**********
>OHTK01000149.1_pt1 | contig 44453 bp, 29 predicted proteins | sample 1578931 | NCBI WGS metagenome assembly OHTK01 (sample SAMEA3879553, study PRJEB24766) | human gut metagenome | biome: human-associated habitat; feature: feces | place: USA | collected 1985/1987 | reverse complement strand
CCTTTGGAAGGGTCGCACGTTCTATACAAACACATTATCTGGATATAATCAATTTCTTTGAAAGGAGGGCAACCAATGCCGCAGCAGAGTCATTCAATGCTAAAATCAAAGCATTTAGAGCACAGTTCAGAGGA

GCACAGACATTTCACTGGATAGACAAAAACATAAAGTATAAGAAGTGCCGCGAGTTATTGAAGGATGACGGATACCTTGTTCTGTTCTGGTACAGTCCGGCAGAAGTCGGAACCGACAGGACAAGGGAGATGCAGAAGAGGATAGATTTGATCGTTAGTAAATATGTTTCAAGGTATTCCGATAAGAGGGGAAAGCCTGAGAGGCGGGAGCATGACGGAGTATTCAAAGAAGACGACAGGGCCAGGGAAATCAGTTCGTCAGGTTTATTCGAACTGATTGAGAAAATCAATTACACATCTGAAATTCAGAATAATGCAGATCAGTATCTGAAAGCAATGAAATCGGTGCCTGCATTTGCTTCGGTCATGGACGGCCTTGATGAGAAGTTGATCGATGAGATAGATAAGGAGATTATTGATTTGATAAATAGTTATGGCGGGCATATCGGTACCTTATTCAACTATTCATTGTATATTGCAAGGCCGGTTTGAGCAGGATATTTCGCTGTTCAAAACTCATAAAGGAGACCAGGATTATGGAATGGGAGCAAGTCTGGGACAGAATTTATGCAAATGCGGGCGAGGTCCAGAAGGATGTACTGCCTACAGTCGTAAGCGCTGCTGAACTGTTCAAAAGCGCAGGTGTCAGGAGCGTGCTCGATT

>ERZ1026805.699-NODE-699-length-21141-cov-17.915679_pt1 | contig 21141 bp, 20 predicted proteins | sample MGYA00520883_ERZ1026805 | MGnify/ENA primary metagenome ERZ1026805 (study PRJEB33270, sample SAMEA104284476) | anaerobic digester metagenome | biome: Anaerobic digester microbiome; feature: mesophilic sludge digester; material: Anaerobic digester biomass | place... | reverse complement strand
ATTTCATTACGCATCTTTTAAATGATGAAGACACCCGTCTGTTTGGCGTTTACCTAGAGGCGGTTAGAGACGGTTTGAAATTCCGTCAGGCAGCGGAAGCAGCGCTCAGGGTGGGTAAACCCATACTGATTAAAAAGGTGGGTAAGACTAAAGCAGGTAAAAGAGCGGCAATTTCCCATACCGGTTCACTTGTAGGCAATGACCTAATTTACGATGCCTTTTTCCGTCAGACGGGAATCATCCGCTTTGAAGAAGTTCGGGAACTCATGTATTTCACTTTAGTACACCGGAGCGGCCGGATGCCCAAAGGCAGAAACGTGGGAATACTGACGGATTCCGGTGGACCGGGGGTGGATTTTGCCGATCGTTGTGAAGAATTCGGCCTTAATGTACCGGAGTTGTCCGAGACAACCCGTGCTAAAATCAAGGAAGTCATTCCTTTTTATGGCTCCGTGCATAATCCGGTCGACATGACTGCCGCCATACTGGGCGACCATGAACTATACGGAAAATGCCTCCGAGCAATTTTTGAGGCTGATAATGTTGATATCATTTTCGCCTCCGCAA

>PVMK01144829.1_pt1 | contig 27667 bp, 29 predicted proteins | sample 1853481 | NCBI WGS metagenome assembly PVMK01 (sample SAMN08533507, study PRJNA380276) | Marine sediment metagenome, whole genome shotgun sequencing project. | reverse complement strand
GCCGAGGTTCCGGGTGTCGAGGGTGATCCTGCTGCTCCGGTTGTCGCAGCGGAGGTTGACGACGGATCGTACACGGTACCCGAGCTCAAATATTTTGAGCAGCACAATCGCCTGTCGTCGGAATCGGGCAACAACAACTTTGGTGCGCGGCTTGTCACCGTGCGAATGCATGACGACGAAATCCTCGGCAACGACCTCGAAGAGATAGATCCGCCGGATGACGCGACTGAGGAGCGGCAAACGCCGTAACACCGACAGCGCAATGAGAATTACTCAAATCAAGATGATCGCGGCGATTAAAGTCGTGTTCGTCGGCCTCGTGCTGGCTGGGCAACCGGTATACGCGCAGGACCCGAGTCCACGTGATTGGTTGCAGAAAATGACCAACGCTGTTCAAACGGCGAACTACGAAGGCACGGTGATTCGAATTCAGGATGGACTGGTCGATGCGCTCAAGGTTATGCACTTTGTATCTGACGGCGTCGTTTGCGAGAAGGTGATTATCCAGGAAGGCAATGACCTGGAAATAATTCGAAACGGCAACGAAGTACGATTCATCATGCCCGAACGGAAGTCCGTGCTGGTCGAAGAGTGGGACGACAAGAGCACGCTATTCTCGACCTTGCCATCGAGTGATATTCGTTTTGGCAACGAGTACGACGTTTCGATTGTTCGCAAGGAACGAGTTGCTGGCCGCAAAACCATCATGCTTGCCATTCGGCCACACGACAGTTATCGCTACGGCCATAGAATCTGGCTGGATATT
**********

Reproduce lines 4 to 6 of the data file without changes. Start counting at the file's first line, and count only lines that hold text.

>ERZ1026805.699-NODE-699-length-21141-cov-17.915679_pt1 | contig 21141 bp, 20 predicted proteins | sample MGYA00520883_ERZ1026805 | MGnify/ENA primary metagenome ERZ1026805 (study PRJEB33270, sample SAMEA104284476) | anaerobic digester metagenome | biome: Anaerobic digester microbiome; feature: mesophilic sludge digester; material: Anaerobic digester biomass | place... | reverse complement strand
ATTTCATTACGCATCTTTTAAATGATGAAGACACCCGTCTGTTTGGCGTTTACCTAGAGGCGGTTAGAGACGGTTTGAAATTCCGTCAGGCAGCGGAAGCAGCGCTCAGGGTGGGTAAACCCATACTGATTAAAAAGGTGGGTAAGACTAAAGCAGGTAAAAGAGCGGCAATTTCCCATACCGGTTCACTTGTAGGCAATGACCTAATTTACGATGCCTTTTTCCGTCAGACGGGAATCATCCGCTTTGAAGAAGTTCGGGAACTCATGTATTTCACTTTAGTACACCGGAGCGGCCGGATGCCCAAAGGCAGAAACGTGGGAATACTGACGGATTCCGGTGGACCGGGGGTGGATTTTGCCGATCGTTGTGAAGAATTCGGCCTTAATGTACCGGAGTTGTCCGAGACAACCCGTGCTAAAATCAAGGAAGTCATTCCTTTTTATGGCTCCGTGCATAATCCGGTCGACATGACTGCCGCCATACTGGGCGACCATGAACTATACGGAAAATGCCTCCGAGCAATTTTTGAGGCTGATAATGTTGATATCATTTTCGCCTCCGCAA

>PVMK01144829.1_pt1 | contig 27667 bp, 29 predicted proteins | sample 1853481 | NCBI WGS metagenome assembly PVMK01 (sample SAMN08533507, study PRJNA380276) | Marine sediment metagenome, whole genome shotgun sequencing project. | reverse complement strand